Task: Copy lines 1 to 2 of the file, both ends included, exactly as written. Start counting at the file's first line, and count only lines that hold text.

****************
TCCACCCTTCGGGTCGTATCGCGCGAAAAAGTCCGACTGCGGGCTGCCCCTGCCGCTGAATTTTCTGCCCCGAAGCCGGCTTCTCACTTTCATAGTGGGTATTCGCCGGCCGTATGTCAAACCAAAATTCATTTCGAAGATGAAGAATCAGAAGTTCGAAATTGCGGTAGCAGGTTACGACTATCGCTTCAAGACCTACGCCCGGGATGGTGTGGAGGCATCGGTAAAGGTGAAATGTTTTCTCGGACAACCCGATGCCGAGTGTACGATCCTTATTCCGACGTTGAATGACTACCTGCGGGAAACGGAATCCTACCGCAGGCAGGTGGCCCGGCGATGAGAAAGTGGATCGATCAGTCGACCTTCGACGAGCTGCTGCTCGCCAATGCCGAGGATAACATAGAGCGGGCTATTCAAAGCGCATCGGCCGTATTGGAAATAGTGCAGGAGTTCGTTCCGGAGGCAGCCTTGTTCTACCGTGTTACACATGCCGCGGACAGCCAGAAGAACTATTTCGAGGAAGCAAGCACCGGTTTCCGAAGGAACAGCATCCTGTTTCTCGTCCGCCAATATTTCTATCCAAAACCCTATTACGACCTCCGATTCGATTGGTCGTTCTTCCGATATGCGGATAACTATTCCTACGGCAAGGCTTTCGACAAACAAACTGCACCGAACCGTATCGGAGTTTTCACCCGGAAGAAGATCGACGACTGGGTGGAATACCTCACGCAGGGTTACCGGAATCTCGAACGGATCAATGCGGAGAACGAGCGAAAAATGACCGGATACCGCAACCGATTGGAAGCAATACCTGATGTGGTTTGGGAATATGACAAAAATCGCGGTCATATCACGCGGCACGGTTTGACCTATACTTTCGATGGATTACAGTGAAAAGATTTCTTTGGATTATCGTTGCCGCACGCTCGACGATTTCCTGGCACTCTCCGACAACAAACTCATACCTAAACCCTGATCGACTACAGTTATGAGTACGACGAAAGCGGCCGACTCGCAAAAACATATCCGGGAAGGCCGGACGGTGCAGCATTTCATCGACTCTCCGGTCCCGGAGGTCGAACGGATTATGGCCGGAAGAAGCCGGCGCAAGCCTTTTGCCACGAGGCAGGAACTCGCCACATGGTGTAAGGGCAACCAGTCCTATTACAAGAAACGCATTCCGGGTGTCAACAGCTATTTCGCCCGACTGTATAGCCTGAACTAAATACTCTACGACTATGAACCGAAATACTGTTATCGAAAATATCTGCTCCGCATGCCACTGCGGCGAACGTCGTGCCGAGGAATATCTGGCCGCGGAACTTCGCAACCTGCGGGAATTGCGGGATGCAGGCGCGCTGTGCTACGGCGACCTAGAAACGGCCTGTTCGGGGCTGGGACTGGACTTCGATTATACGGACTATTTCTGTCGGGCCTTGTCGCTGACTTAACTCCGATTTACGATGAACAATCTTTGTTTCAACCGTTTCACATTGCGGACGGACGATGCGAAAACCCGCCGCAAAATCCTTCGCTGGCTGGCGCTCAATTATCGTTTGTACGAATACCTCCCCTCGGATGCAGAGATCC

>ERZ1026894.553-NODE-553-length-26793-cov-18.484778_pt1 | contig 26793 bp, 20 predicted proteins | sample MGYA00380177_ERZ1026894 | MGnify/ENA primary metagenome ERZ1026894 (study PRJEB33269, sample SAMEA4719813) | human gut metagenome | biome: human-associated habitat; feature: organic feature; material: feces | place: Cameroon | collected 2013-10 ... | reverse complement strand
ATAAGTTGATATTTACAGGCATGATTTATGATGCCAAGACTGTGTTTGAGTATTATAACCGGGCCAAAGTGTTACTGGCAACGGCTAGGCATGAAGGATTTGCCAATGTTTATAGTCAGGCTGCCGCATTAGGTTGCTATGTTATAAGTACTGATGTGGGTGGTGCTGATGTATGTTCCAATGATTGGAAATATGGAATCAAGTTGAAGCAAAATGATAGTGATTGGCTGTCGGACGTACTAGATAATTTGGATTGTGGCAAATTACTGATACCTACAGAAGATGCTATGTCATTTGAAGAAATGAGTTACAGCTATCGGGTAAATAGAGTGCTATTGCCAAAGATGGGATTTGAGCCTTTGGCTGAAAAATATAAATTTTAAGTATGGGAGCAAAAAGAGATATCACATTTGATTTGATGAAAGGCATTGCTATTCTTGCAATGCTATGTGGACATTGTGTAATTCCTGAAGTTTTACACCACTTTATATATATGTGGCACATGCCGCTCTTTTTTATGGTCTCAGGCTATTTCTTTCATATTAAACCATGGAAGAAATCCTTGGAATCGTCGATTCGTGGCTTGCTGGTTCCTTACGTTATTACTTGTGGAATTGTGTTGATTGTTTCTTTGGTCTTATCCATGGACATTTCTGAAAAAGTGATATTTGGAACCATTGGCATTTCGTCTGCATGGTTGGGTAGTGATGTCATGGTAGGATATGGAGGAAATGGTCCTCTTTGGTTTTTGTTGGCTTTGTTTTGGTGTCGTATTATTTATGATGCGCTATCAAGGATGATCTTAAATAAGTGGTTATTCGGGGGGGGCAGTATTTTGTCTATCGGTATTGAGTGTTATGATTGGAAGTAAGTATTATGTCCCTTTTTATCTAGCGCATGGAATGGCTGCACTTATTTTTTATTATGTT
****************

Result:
TCCACCCTTCGGGTCGTATCGCGCGAAAAAGTCCGACTGCGGGCTGCCCCTGCCGCTGAATTTTCTGCCCCGAAGCCGGCTTCTCACTTTCATAGTGGGTATTCGCCGGCCGTATGTCAAACCAAAATTCATTTCGAAGATGAAGAATCAGAAGTTCGAAATTGCGGTAGCAGGTTACGACTATCGCTTCAAGACCTACGCCCGGGATGGTGTGGAGGCATCGGTAAAGGTGAAATGTTTTCTCGGACAACCCGATGCCGAGTGTACGATCCTTATTCCGACGTTGAATGACTACCTGCGGGAAACGGAATCCTACCGCAGGCAGGTGGCCCGGCGATGAGAAAGTGGATCGATCAGTCGACCTTCGACGAGCTGCTGCTCGCCAATGCCGAGGATAACATAGAGCGGGCTATTCAAAGCGCATCGGCCGTATTGGAAATAGTGCAGGAGTTCGTTCCGGAGGCAGCCTTGTTCTACCGTGTTACACATGCCGCGGACAGCCAGAAGAACTATTTCGAGGAAGCAAGCACCGGTTTCCGAAGGAACAGCATCCTGTTTCTCGTCCGCCAATATTTCTATCCAAAACCCTATTACGACCTCCGATTCGATTGGTCGTTCTTCCGATATGCGGATAACTATTCCTACGGCAAGGCTTTCGACAAACAAACTGCACCGAACCGTATCGGAGTTTTCACCCGGAAGAAGATCGACGACTGGGTGGAATACCTCACGCAGGGTTACCGGAATCTCGAACGGATCAATGCGGAGAACGAGCGAAAAATGACCGGATACCGCAACCGATTGGAAGCAATACCTGATGTGGTTTGGGAATATGACAAAAATCGCGGTCATATCACGCGGCACGGTTTGACCTATACTTTCGATGGATTACAGTGAAAAGATTTCTTTGGATTATCGTTGCCGCACGCTCGACGATTTCCTGGCACTCTCCGACAACAAACTCATACCTAAACCCTGATCGACTACAGTTATGAGTACGACGAAAGCGGCCGACTCGCAAAAACATATCCGGGAAGGCCGGACGGTGCAGCATTTCATCGACTCTCCGGTCCCGGAGGTCGAACGGATTATGGCCGGAAGAAGCCGGCGCAAGCCTTTTGCCACGAGGCAGGAACTCGCCACATGGTGTAAGGGCAACCAGTCCTATTACAAGAAACGCATTCCGGGTGTCAACAGCTATTTCGCCCGACTGTATAGCCTGAACTAAATACTCTACGACTATGAACCGAAATACTGTTATCGAAAATATCTGCTCCGCATGCCACTGCGGCGAACGTCGTGCCGAGGAATATCTGGCCGCGGAACTTCGCAACCTGCGGGAATTGCGGGATGCAGGCGCGCTGTGCTACGGCGACCTAGAAACGGCCTGTTCGGGGCTGGGACTGGACTTCGATTATACGGACTATTTCTGTCGGGCCTTGTCGCTGACTTAACTCCGATTTACGATGAACAATCTTTGTTTCAACCGTTTCACATTGCGGACGGACGATGCGAAAACCCGCCGCAAAATCCTTCGCTGGCTGGCGCTCAATTATCGTTTGTACGAATACCTCCCCTCGGATGCAGAGATCC

>ERZ1026894.553-NODE-553-length-26793-cov-18.484778_pt1 | contig 26793 bp, 20 predicted proteins | sample MGYA00380177_ERZ1026894 | MGnify/ENA primary metagenome ERZ1026894 (study PRJEB33269, sample SAMEA4719813) | human gut metagenome | biome: human-associated habitat; feature: organic feature; material: feces | place: Cameroon | collected 2013-10 ... | reverse complement strand